Thanks again for this project. Oh one more question: is there a similar effort underway that you are aware of for remote processing? JSFS is a component of a larger project I’m working on which includes a distributed processing architecture designed to provide compute resources to unhosted-style applications. AFAIK there isn’t another implementation or standard that provides exactly what I have in mind, but then again I worked on JSFS for a year or so before finding remoteStorage so I could just be oblivious to similar efforts.


There’s no real reason that we picked PUT instead of POST, except maybe we wanted only 1 verb for both create and update, because it’s a simplification. At one point we even considered using a PUT with empty body to mean DELETE, but when we tried to write that down we realized it actually caused more confusion than simplicity. :smile:

I do know POST is sometimes used in APIs to let the server choose the URL of the item that gets created (for instance POST to to create if that’s the next user id). Originally, POST came from html form posting, the analogy of filling out a form with pen on paper, putting it in an envelop, and sending it in the (snailmail) post. Whereas PUT comes from the analogy of “I’m putting this documented onto the server”. This seems to be confirmed by and (just looked that up :slight_smile: ).

Just looked at JSFS, cool stuff! So would you say it defines both the API as well as the implementation? I’m still a bit puzzled by the keyring part, I understand I need either an access key or access token to do something, but how do I obtain those?

Re protocols for generic sandboxed computations - I think that problem is a bit too generic to put into a one-size-fits-all API. There are many projects that try to decentralize computing, either into peoples browsers, into people’s unused computers during the night, and yesterday I saw one for running computations to heat other people’s houses :slight_smile:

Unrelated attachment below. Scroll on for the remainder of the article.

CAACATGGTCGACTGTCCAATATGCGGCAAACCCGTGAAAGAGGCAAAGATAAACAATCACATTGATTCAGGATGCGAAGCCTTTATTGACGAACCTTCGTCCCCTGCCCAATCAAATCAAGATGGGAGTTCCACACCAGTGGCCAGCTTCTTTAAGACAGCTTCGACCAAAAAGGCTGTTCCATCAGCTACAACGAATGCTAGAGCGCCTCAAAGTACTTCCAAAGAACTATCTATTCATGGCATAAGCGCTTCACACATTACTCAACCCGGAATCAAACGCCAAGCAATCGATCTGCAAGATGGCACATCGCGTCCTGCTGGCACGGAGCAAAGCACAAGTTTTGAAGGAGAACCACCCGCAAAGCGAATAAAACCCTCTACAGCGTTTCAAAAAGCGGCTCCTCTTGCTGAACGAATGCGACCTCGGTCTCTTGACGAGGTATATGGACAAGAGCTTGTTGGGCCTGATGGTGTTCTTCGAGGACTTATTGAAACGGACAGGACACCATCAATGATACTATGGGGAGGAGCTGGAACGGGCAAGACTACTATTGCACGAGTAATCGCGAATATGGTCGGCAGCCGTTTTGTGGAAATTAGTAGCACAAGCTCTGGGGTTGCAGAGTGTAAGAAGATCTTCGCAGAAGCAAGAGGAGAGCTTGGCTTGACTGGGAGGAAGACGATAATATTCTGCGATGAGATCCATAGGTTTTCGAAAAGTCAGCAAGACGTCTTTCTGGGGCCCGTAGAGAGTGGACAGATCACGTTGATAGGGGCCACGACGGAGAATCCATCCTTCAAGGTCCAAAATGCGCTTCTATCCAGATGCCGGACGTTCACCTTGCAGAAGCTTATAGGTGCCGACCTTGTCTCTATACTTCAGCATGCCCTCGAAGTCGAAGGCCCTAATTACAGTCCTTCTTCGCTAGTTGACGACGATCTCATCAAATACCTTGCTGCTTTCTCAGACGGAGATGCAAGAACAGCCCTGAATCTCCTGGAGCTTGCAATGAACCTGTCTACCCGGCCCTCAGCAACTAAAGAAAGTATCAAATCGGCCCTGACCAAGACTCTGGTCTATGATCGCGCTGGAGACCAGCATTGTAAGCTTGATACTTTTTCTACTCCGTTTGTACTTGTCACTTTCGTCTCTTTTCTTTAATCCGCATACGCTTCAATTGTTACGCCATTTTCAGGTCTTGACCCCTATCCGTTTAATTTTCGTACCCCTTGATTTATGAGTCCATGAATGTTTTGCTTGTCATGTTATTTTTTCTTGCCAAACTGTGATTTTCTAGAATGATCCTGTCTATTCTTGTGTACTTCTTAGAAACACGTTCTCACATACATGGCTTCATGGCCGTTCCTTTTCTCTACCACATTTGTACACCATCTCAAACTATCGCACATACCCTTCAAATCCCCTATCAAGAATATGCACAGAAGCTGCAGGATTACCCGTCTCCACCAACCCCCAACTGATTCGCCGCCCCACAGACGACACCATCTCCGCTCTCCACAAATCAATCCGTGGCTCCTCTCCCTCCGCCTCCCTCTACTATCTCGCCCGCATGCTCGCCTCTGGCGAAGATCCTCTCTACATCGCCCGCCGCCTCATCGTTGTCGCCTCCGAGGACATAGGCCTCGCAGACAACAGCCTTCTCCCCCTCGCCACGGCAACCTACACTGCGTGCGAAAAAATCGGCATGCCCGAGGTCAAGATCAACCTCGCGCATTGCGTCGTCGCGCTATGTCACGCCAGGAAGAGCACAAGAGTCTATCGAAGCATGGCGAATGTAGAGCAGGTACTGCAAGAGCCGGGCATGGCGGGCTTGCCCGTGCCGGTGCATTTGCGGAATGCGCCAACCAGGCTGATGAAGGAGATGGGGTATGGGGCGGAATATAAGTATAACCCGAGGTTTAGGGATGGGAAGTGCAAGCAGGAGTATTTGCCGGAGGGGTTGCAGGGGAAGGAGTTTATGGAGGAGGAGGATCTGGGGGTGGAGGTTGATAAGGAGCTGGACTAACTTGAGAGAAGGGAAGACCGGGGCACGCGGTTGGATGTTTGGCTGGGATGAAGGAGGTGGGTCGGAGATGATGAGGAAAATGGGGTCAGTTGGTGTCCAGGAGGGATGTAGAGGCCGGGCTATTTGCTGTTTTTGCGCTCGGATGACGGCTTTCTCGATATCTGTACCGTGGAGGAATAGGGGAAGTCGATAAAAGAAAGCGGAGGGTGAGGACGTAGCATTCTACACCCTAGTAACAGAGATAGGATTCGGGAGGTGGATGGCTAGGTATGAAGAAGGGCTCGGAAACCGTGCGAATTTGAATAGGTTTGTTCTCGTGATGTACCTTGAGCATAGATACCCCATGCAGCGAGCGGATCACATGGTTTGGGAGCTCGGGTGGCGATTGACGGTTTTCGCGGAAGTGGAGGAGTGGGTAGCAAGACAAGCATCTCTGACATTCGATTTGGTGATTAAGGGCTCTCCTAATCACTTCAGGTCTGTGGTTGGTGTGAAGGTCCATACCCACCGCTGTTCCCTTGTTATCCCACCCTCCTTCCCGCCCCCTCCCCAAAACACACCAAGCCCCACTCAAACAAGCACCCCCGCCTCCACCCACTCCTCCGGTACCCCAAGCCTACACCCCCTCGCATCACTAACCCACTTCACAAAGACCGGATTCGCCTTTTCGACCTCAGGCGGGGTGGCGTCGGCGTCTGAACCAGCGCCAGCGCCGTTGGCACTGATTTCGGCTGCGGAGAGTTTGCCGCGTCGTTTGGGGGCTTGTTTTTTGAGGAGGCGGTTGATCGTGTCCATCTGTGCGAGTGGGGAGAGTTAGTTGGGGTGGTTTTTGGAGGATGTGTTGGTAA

Usually the way to actually run the code would be in a VPS with linux and an IPv4 address, so the API is basically bash-over-ssh. :slight_smile:

If it wasn’t considered back then, here’s another reason for PUT: it MUST be idempotent, whereas POST does not. For a key/value store (which RS servers are in the end), updating a key, no matter if it existed before or not, should obviously be idempotent, i.e. not create arbitrary new resources on create requests. Also, for a key/value store it doesn’t matter if a resource has been created before, as long as there’s no conflict when trying to update it.

So PUT can be used for both creates and updates in the same way (which I think is what @michielbdejong means by simplification) , and the server may respond to creates with 201, so the client knows what happened.

I’ll check that out @raucao. If nothing else I’ll have to write my own test harness to make sure I’ve done it right so if I go that route I’ll try to make it something reusable :smile:

You are correct that my plan is to see if I can make JSFS compatible with remoteStorage clients. Having read over the RFC I think that the two are pretty close as-is, but there are some details that are not quite the same. That said, I think that adopting the remoteStorage way for some of these will make JSFS better as well (the address things I didn’t have great solutions for myself). There are some things that JSFS does that might not make sense for remoteStorage but I think they will just be ignored by remoteStorage clients.

@michielbdejong I can totally see using PUT for simplicity and idempotentcy (is that a word? :). I opted to use POST and PUT to make it unambigious to the client if it is creating something vs. updating an existing resource but @raucao’s mention of using 201 solves that problem and maintains simplicity which I think makes client application developers lives easier so I like it.